Local Doctors See Boost In Organ Supply Amid Opioid Crisis

Posted: 5:37 PM, Aug 23, 2018
Updated: 2018-08-23 19:19:21-04
Local Doctors See Boost In Organ Supply Amid Opioid Crisis

As the opioid crisis intensifies in Tennessee, doctors are seeing more organs available from people who have died of drug-related causes.

Dr. Ashish Shah, the chairman of cardiac surgery at Vanderbilt University Medical Center, said it is becoming more common to receive organs from donors who had Hepatitis C, many because of drug-use. 

More than 1,700 Tennesseans died from drug overdoses in 2017, primarily as a result of prescription opioids.

Shah said many of the donors are younger than 35-years-old with healthy organs despite past drug abuse or Hepatitis C.

He added 10 percent of all donors were drug overdoses in Tennessee. 

The organs are used to help patients in critical situations, and proved to be beneficial with the help of advanced treatment.

"The viral infection is manageable and it's better than the alternative, which is not being alive. It doesn't appear to have organ damage whatsoever and it turns out great," said Shah.

While it is unclear how the organs will perform in the 10 to 15 years, Shah said his patients experienced no complications over the course of a year.

A recent study published by the Annals Internal Medicine found organ donations from overdose victims increased 24-fold since 2000 when there were 149 transplants. In 2016, there were 3,533 transplants.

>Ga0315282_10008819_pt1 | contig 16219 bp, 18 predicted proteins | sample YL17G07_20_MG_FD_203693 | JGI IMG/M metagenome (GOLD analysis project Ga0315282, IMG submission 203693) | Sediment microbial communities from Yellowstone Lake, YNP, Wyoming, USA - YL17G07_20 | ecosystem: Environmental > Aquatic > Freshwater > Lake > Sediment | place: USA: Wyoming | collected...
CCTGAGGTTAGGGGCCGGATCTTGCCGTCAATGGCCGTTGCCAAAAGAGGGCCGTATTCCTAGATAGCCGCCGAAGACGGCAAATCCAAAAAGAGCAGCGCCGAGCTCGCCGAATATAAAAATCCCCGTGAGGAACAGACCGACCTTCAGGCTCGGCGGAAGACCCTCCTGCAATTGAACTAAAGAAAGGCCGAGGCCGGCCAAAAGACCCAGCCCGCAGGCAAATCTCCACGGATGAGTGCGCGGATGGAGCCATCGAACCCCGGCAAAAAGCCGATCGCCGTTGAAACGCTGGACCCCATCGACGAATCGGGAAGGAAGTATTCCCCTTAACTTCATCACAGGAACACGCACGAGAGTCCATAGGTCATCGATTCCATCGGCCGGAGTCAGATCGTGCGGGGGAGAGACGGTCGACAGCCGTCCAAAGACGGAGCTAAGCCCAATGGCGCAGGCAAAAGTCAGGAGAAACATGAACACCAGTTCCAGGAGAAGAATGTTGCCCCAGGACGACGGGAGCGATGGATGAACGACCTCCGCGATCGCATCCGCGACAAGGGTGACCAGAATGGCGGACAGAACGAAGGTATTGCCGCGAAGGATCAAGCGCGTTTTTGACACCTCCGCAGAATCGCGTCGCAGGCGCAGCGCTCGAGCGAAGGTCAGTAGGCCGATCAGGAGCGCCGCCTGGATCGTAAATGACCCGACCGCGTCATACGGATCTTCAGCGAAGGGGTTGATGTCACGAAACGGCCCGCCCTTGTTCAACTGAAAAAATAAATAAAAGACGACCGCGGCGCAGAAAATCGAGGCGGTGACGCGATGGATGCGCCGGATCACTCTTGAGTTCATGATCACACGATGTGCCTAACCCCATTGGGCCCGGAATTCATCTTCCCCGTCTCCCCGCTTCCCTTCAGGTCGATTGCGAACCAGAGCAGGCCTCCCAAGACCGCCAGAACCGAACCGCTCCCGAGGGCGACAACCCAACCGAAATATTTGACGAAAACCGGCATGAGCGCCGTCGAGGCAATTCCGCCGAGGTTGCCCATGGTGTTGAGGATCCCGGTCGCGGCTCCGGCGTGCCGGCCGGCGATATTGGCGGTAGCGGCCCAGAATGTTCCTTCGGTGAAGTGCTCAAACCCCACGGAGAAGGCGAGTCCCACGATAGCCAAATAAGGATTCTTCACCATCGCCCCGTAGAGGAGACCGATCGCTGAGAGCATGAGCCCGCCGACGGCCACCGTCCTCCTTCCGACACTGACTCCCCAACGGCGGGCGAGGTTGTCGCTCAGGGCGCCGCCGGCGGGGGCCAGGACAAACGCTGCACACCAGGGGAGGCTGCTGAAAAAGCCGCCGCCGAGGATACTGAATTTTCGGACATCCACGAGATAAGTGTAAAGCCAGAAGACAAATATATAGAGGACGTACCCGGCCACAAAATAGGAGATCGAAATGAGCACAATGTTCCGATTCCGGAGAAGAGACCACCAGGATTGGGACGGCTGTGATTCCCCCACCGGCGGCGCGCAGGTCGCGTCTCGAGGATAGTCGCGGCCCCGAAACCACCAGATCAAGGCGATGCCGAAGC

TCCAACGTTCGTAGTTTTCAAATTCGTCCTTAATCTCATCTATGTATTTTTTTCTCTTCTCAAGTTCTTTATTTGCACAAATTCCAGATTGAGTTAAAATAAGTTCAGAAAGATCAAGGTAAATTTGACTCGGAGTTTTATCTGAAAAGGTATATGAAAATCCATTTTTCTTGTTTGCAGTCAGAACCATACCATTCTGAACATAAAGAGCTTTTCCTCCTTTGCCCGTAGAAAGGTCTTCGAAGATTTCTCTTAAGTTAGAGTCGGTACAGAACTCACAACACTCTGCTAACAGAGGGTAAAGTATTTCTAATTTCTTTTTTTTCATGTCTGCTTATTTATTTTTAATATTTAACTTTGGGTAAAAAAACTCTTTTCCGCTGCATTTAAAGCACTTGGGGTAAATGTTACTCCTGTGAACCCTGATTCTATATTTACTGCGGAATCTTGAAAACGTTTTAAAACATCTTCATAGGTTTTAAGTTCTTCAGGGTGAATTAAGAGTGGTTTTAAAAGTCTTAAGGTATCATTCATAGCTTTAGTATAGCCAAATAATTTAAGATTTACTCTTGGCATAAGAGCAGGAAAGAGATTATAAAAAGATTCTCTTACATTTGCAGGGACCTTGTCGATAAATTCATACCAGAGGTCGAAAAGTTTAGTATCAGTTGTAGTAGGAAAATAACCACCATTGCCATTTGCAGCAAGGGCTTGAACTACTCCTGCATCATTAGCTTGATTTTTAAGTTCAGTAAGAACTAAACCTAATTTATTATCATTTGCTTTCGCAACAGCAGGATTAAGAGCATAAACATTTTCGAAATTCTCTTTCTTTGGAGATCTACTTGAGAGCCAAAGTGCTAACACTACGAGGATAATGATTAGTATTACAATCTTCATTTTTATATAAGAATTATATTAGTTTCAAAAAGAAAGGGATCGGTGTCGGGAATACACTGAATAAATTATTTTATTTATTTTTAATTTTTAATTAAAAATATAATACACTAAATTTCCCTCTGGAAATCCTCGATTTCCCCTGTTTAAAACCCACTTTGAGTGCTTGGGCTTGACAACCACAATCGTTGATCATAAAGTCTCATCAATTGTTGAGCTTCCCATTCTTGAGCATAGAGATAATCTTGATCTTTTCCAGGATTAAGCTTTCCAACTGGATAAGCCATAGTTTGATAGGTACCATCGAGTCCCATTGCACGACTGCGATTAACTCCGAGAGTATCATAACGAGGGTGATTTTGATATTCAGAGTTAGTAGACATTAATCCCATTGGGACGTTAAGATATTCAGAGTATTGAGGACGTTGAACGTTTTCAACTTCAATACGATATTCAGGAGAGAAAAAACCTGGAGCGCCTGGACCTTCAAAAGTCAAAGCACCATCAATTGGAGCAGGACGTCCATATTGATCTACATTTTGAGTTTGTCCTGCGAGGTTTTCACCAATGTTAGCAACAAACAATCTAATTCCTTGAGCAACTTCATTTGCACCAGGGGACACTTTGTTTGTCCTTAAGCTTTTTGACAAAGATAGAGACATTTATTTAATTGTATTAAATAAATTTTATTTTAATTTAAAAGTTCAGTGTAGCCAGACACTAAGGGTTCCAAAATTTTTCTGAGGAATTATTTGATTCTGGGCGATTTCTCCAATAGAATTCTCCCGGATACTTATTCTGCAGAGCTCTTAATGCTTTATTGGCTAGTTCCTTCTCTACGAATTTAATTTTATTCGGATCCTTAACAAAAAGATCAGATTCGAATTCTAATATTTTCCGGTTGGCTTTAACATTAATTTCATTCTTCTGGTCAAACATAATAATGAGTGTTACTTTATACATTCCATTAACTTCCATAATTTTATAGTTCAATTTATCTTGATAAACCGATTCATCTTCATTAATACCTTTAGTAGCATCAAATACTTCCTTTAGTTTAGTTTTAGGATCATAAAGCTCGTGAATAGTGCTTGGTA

Among the recent patients is Patrick Frye who had undergone a heart transplant for a congestive heart failure.

He was released from Vanderbilt University Medical Center on Thursday after two weeks in the hospital. 

He understood someone else's tragedy was his saving grace.

"Their family member didn't die in vain. I will do my best to take care of their organ than I took care
of my own. I feel I was blessed with his heart for a reason and I was given a second chance," said Frye.

There are 115,000 people in the country who need a transplant.

Tennessee Donor Services said there are 2,900 waiting in the state. About 38 percent of Tennesseans are registered donors which is well below the national average of 54 percent.

To register or learn more about organ and tissue donation, visit